America’s for-profit health system ‘just does not work’ in a pandemic

The U.S. now has over 550,000 confirmed cases of coronavirus, and various hospitals across the countries have struggled with a surge in patients and deaths.

The result, according to Dr. Abdul El-Sayed, an epidemiologist and former health director of the city of Detroit, shows that “a for-profit health care system does not work when we’re dealing with a global pandemic.”

El-Sayed, appearing on Yahoo Finance’s The Ticker (video above), explained that most hospitals are “run as a business” and make the most money “on elective procedures. When you’re facing a global pandemic, you cancel those elective procedures.”

A doctor wears a protective mask as he walks outside Mount Sinai Hospital in Manhattan during the outbreak of the coronavirus disease (COVID-19) in New York City, New York, U.S., April 1, 2020. (Photo: REUTERS/Brendan Mcdermid)

And this can cause a problem for hospitals that rely on funding from elective procedures in order to pay staff and maintain day-to-day operations. Some hospitals are already laying off staff even as coronavirus strains hospital systems.

To try to offset the deficit, the $2 trillion stimulus package passed by Congress at the end of March included $100 billion for hospitals to recover some of the lost revenue. But hospitals have reportedly said that it might not be enough.

“Now we have hospitals that are both battling COVID-19 in a fight for their lives and also battling bankruptcy because they don’t know how they’re going to pay their bills tomorrow,” El-Sayed said. 

There are over half a million coronavirus cases in the U.S. (Graphic: David Foster/Yahoo Finance)

‘A wake-up call’ for the country

Another issue with the health care system that the coronavirus pandemic highlights, Sayed said, is the fact that 10% of the population, or roughly 28 million people, doesn’t have health insurance at all while another 50% have their health care “behind a paywall because their deductible is so high.”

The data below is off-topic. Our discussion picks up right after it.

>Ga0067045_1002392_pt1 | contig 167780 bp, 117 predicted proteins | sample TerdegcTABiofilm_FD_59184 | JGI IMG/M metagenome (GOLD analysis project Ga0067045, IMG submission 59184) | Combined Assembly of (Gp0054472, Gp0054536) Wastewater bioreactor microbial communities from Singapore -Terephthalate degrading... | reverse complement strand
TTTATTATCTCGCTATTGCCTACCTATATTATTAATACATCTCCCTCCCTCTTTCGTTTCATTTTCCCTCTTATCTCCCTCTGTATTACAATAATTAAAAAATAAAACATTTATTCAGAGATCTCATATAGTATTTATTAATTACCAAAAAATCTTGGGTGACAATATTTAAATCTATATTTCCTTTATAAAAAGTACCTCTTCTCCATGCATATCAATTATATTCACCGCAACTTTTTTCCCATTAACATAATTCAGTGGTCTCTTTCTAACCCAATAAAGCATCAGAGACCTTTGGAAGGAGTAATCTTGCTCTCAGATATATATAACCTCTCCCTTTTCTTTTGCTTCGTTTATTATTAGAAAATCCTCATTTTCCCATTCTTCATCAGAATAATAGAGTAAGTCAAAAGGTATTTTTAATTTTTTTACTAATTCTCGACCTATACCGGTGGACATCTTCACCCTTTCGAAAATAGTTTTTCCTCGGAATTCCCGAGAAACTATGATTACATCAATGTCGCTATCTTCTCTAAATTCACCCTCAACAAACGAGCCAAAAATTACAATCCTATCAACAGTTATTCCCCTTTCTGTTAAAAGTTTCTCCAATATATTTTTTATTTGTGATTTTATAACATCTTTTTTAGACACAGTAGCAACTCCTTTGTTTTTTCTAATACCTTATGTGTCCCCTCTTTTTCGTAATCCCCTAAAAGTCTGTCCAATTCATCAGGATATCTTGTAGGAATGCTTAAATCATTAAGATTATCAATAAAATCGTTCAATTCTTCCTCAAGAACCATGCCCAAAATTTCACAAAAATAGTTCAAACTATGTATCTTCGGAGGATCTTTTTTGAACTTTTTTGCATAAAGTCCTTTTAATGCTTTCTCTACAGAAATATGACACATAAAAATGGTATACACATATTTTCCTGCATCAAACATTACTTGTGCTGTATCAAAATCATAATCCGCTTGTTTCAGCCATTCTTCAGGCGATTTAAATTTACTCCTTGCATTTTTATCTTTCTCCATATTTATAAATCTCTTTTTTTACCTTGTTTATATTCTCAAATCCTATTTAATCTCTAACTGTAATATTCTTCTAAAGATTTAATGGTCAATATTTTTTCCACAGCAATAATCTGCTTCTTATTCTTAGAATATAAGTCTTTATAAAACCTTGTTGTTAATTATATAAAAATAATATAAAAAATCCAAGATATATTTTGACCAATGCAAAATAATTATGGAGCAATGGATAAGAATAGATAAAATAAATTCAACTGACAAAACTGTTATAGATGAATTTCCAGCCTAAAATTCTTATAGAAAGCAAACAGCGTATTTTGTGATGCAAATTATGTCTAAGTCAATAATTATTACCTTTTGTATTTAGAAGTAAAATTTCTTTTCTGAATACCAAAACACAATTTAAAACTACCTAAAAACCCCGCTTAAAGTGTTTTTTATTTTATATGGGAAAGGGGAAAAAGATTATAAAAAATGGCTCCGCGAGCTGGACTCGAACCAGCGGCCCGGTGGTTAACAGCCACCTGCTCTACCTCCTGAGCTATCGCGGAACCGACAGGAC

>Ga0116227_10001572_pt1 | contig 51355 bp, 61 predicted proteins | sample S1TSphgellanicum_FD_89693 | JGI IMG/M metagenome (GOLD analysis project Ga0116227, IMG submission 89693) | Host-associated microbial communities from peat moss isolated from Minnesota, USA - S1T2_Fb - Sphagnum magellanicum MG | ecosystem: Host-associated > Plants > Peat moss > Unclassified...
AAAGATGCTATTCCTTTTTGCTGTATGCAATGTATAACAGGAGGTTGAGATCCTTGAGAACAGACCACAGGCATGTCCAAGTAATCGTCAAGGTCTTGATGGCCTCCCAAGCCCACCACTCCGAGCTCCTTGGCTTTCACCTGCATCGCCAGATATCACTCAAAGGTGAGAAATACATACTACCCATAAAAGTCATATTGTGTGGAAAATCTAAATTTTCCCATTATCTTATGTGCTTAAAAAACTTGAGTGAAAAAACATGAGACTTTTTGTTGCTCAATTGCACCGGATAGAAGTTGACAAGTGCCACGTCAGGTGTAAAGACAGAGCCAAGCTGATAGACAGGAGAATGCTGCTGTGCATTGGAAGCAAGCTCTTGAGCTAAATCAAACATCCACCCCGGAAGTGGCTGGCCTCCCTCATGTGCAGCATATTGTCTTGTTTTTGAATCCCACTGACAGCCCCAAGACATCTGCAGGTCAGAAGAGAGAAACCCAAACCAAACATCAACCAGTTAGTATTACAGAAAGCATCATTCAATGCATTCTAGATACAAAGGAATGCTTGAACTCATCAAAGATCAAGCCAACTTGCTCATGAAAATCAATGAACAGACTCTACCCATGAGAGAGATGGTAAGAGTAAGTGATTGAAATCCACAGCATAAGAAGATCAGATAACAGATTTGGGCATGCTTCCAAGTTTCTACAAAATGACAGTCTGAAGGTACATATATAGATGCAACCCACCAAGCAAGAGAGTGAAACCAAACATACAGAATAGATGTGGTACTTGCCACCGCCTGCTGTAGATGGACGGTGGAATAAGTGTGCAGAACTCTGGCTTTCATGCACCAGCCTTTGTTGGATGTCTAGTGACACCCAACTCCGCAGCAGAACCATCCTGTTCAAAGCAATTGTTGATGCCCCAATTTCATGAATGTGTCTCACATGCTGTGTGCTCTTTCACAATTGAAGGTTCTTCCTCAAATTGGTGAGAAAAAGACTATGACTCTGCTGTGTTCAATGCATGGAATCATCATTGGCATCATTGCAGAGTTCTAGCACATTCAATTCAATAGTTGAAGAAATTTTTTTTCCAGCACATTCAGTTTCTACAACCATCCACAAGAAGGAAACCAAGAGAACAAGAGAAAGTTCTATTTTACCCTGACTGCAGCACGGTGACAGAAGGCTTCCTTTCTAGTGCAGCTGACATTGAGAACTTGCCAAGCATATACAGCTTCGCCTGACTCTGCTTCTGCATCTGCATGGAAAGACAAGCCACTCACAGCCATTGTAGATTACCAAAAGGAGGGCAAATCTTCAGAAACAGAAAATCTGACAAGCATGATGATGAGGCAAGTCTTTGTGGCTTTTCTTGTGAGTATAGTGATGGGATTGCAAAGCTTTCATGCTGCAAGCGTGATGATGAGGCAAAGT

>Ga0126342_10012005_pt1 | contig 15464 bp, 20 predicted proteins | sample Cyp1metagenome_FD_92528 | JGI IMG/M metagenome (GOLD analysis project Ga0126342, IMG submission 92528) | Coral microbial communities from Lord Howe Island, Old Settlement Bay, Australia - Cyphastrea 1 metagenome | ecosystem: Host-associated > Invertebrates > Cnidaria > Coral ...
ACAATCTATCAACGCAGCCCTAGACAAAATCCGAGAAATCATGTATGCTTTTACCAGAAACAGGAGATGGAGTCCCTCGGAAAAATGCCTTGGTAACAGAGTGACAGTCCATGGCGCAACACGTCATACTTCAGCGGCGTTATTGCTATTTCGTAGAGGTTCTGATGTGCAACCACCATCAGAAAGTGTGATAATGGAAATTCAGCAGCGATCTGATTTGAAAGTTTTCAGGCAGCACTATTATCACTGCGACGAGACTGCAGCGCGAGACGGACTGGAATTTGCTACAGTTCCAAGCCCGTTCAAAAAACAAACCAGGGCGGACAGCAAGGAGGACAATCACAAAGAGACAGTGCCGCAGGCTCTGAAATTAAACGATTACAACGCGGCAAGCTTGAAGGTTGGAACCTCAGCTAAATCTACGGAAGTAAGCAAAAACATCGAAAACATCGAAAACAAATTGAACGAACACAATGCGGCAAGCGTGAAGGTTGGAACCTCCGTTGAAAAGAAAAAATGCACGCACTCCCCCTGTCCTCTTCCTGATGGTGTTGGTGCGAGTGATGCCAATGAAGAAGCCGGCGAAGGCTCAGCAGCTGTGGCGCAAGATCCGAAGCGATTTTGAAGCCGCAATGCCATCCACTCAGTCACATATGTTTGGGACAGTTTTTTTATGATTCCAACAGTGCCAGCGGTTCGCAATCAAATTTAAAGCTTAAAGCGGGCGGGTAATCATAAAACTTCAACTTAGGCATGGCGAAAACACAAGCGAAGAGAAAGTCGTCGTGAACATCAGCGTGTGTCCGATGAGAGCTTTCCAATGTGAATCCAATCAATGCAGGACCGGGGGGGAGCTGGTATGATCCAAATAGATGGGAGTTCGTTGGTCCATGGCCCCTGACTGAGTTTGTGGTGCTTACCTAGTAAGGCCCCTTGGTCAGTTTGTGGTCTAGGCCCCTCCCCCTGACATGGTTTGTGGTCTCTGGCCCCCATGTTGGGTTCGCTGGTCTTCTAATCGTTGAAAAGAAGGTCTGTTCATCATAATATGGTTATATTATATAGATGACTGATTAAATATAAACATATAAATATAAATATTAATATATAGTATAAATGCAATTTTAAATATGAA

For those with employer-based health insurance, the major insurance companies have all announced that they would be waiving the costs of coronavirus testing and treatment. Nevertheless, premiums could rise further down the road.

The federal and local governments have taken some steps to address this issue. Eleven states and D.C., which have state-run health care marketplaces, created special enrollment periods to allow residents to sign up for health insurance coverage. 

For the remaining 38 states, the Trump administration declined to create a federal special enrollment period, instead opting for promised cash payments to be distributed to hospitals that treat uninsured patients.

A Southeast Ambulance employee arrives with a patient at PruittHealth Grandview nursing home where at least 10 patients who were previously tested presumptive positive for COVID-19 have passed away on Wednesday, April 8, 2020, in Athens. (Curtis Compton/Atlanta Journal-Constitution via AP)

El-Sayed asserted it’s “a real problem” because many people would still avoid going to the hospital or seeking medical care because they don’t want to get hit with a surprise medical bill.

“That leaves people extremely vulnerable in a moment like this,” he said. 

Ultimately, El-Sayed hopes that the COVID-19 pandemic serves as “a wake-up call” for the country.

“If we want a health care system that’s able to rise to the challenges of a pandemic like this, then we have to rebuild it so that we have the ability to guarantee everybody health care, to guarantee access to the basic resources for our frontline staff who are battling this pandemic, and make sure that our hospitals aren’t battling both a pandemic and bankruptcy at the same time,” he said.

Adriana is a reporter and editor for Yahoo Finance. Follow her on Twitter @adrianambells.


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